Tuesday, July 11, 2017

(Py)airport Drama

Every time I land in Kolkata, something funny happens within the first 30 minutes. This time was no exception.

I had a seat at the very back of the aircraft. By the time I got off the airplane and stood in the long, serpentine immigration line, I realized that I was among the last few to stand in line. It didn't escape me that US or Kolkata, I always get to stand in the longer line. The line for immigrants like me is usually longer than those of US citizens and permanent residents, just like the line for Indian citizens is much longer in Kolkata. Anyway, I was tired, disoriented, and could not wait to be done. I had been traveling for the last 30 hours, mostly over the North Pole and parts of Russia, which meant that I had only seen daylight in those 30 hours. I could barely stand straight.

When my turn came, a young guy at the counter asked to see my passport. He barked, in a rather gruff and rude voice, "Passport dikhaiye." (Show me your passport, in Hindi).

One, I was a little put off by hearing Hindi (and not Bangla) in Kolkata, and two, I was a little confused about how to address him. In the US, one usually starts a conversation with a polite, "Hi, how is it going?"

Without thinking, I translated it and asked, "Bhalo achen to?" (Are you doing well?)

What happened next was unbelievable. You see, I had no interest in knowing how the guy was doing, I was merely being polite. But I had forgotten that cues of politeness vary across societies. In India, (usually) no girl smiles at a stranger and asks how he is doing. People get down to business without spending time on niceties.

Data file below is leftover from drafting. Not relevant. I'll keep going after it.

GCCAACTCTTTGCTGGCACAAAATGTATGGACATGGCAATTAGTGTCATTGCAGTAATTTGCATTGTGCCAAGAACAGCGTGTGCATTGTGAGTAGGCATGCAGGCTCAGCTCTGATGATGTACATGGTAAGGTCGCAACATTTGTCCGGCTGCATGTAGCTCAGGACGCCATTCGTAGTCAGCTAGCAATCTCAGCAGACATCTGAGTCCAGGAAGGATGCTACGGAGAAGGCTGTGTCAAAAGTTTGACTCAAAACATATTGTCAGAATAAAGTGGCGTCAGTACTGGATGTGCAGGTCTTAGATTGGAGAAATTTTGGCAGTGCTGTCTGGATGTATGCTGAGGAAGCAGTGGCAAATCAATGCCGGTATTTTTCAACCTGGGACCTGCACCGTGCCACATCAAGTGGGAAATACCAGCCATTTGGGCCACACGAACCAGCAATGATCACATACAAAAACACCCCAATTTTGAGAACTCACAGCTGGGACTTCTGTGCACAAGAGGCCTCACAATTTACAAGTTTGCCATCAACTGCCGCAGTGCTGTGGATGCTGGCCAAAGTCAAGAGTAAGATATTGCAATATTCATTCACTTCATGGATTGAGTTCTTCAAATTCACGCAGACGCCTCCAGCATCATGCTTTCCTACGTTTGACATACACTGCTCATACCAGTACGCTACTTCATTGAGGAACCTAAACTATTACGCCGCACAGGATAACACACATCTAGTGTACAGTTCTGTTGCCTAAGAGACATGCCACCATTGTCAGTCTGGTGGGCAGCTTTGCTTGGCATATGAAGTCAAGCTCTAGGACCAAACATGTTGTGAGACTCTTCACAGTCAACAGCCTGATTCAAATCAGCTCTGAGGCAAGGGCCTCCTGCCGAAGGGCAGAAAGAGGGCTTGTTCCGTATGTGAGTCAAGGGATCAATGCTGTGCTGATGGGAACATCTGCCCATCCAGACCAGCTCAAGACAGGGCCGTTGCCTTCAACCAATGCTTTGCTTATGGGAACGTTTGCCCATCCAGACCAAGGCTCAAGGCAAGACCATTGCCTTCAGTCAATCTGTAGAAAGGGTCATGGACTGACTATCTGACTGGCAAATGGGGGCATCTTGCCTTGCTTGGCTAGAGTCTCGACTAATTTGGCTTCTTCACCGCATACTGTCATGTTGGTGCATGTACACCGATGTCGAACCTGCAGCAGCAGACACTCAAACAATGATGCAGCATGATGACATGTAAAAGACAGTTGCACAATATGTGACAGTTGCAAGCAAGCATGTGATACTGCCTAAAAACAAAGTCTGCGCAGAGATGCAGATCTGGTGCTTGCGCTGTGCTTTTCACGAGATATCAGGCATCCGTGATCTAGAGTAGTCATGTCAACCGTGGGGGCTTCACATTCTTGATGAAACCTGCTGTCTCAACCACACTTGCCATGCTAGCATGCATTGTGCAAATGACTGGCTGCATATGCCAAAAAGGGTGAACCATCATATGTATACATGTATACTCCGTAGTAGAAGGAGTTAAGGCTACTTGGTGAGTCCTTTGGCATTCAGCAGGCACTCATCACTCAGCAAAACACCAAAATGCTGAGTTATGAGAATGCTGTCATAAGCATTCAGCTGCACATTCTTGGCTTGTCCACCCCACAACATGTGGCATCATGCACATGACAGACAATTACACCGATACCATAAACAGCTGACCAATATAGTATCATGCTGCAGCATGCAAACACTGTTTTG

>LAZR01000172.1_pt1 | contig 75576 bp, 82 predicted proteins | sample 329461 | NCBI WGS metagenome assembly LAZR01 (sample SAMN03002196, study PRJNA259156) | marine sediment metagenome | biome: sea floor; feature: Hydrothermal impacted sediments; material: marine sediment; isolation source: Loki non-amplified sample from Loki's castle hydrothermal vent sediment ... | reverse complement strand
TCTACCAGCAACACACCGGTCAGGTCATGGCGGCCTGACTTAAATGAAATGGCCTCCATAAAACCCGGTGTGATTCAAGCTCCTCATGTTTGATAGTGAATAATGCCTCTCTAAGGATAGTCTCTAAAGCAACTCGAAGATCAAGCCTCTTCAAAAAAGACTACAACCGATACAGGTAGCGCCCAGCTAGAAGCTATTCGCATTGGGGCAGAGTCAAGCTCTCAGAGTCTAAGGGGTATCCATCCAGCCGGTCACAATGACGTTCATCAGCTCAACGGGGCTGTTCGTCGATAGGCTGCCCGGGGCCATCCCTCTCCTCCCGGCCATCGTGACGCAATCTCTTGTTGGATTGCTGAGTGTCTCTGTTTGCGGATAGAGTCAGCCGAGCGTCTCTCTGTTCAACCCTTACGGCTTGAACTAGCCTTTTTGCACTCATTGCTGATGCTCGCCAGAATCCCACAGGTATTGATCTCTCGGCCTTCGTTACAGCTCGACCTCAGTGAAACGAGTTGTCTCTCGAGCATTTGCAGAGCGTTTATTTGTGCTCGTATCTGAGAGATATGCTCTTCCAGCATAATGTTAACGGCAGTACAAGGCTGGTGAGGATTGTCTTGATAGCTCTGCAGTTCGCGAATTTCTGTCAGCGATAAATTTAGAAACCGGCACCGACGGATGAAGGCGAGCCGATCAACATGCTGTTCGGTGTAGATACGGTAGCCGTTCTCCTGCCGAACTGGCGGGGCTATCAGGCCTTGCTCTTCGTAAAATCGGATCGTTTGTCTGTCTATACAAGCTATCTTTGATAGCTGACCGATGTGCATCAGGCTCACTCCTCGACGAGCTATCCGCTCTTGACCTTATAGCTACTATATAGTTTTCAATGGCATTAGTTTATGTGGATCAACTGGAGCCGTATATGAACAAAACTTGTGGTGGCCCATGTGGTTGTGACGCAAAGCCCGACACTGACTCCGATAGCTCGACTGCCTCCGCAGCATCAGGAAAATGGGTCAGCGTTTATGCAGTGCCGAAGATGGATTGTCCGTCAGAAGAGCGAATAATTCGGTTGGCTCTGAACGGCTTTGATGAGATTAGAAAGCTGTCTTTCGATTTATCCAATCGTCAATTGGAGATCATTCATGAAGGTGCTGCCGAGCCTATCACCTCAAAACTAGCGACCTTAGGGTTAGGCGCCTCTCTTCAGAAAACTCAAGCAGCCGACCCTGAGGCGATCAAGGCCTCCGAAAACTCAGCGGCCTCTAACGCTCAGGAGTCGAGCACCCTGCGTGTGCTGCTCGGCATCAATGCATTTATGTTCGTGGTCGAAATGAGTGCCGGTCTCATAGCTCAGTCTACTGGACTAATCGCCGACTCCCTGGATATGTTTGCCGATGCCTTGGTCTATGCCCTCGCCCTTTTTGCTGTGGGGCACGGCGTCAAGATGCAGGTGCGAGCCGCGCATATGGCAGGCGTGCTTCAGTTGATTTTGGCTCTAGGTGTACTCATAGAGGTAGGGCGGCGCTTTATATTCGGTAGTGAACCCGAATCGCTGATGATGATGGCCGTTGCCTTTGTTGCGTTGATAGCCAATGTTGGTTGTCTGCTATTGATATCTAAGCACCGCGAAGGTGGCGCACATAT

Holy rangoli, the man actually blushed 50 shades of pink and purple. He avoided further eye contact, grinned like a monkey, and started shuffling uncomfortably in his seat and staring at his crotch while fiddling with my passport. He almost looked like I had married him recently and he was the coy bride. With utmost care, he stamped my passport and handed it back to me, nodding slightly, a nod that probably meant, "You stay well too!" He barely managed a whisper while asking me, "Aapni Dubai te thaken?" Do you live in Dubai?

"Na, US e," I replied, before taking back my passport and walking away. I have no idea why the gruff, Hindi-speaking guy was suddenly cooing and blushing and making small talk. My only explanation is, no stranger chick had ever asked him "Bhalo achen to?" (Are you doing well?) with a smile before. 


1 comment:

A said...

This is hilarious. I was almost certain he asked for your mobile number (thankfully no).